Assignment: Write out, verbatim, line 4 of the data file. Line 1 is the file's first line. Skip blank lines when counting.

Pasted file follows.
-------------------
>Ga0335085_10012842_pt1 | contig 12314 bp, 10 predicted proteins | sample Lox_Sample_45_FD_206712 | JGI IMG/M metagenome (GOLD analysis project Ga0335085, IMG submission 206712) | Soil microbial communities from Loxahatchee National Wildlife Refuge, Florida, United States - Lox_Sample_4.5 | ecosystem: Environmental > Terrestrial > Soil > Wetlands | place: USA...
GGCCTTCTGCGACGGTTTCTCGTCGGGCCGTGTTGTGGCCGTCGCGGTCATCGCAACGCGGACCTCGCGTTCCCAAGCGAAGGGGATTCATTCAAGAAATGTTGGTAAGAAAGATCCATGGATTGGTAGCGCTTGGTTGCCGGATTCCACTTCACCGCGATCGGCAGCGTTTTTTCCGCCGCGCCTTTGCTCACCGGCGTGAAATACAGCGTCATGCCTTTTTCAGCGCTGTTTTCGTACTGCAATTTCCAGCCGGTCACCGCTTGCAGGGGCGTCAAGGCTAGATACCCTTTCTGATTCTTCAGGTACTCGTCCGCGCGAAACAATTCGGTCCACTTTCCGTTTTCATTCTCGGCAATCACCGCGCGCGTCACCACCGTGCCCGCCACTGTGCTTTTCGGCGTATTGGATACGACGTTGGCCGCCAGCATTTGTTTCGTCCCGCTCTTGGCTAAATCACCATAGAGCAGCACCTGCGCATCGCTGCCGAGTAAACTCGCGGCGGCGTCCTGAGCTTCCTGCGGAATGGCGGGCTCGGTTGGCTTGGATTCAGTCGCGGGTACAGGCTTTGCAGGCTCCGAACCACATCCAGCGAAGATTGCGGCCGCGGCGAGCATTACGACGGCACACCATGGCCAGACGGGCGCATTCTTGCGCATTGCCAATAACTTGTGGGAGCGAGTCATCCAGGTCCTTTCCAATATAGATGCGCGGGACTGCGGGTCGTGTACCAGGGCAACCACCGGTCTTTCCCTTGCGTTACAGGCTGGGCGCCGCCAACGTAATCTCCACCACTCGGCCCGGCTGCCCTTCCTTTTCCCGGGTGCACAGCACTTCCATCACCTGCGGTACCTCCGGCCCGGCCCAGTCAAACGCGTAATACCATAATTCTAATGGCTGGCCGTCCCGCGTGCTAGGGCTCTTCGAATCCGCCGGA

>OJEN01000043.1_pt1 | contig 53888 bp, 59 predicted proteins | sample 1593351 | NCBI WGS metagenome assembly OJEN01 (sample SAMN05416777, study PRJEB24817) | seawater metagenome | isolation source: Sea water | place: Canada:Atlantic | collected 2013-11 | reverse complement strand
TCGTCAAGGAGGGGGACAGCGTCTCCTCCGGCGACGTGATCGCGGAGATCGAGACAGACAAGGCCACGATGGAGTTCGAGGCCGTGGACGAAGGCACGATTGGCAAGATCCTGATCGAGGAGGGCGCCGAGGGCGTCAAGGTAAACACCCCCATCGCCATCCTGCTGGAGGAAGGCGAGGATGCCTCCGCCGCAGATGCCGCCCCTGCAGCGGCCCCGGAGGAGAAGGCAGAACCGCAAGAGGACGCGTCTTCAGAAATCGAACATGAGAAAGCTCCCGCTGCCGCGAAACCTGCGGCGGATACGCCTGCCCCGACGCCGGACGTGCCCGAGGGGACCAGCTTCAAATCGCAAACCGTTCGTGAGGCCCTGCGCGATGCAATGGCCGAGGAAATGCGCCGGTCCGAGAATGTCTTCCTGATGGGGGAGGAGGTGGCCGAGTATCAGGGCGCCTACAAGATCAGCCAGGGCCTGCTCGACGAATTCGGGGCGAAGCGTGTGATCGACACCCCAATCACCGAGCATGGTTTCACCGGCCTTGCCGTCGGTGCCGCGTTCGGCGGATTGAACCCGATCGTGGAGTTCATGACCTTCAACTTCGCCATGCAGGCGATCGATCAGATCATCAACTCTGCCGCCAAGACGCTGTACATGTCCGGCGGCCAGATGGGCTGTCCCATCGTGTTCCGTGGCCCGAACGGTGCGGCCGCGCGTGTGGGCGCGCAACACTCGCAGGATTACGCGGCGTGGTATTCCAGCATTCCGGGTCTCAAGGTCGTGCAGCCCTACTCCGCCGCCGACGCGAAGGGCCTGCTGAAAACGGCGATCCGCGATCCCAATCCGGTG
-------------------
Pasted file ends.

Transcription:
TCGTCAAGGAGGGGGACAGCGTCTCCTCCGGCGACGTGATCGCGGAGATCGAGACAGACAAGGCCACGATGGAGTTCGAGGCCGTGGACGAAGGCACGATTGGCAAGATCCTGATCGAGGAGGGCGCCGAGGGCGTCAAGGTAAACACCCCCATCGCCATCCTGCTGGAGGAAGGCGAGGATGCCTCCGCCGCAGATGCCGCCCCTGCAGCGGCCCCGGAGGAGAAGGCAGAACCGCAAGAGGACGCGTCTTCAGAAATCGAACATGAGAAAGCTCCCGCTGCCGCGAAACCTGCGGCGGATACGCCTGCCCCGACGCCGGACGTGCCCGAGGGGACCAGCTTCAAATCGCAAACCGTTCGTGAGGCCCTGCGCGATGCAATGGCCGAGGAAATGCGCCGGTCCGAGAATGTCTTCCTGATGGGGGAGGAGGTGGCCGAGTATCAGGGCGCCTACAAGATCAGCCAGGGCCTGCTCGACGAATTCGGGGCGAAGCGTGTGATCGACACCCCAATCACCGAGCATGGTTTCACCGGCCTTGCCGTCGGTGCCGCGTTCGGCGGATTGAACCCGATCGTGGAGTTCATGACCTTCAACTTCGCCATGCAGGCGATCGATCAGATCATCAACTCTGCCGCCAAGACGCTGTACATGTCCGGCGGCCAGATGGGCTGTCCCATCGTGTTCCGTGGCCCGAACGGTGCGGCCGCGCGTGTGGGCGCGCAACACTCGCAGGATTACGCGGCGTGGTATTCCAGCATTCCGGGTCTCAAGGTCGTGCAGCCCTACTCCGCCGCCGACGCGAAGGGCCTGCTGAAAACGGCGATCCGCGATCCCAATCCGGTG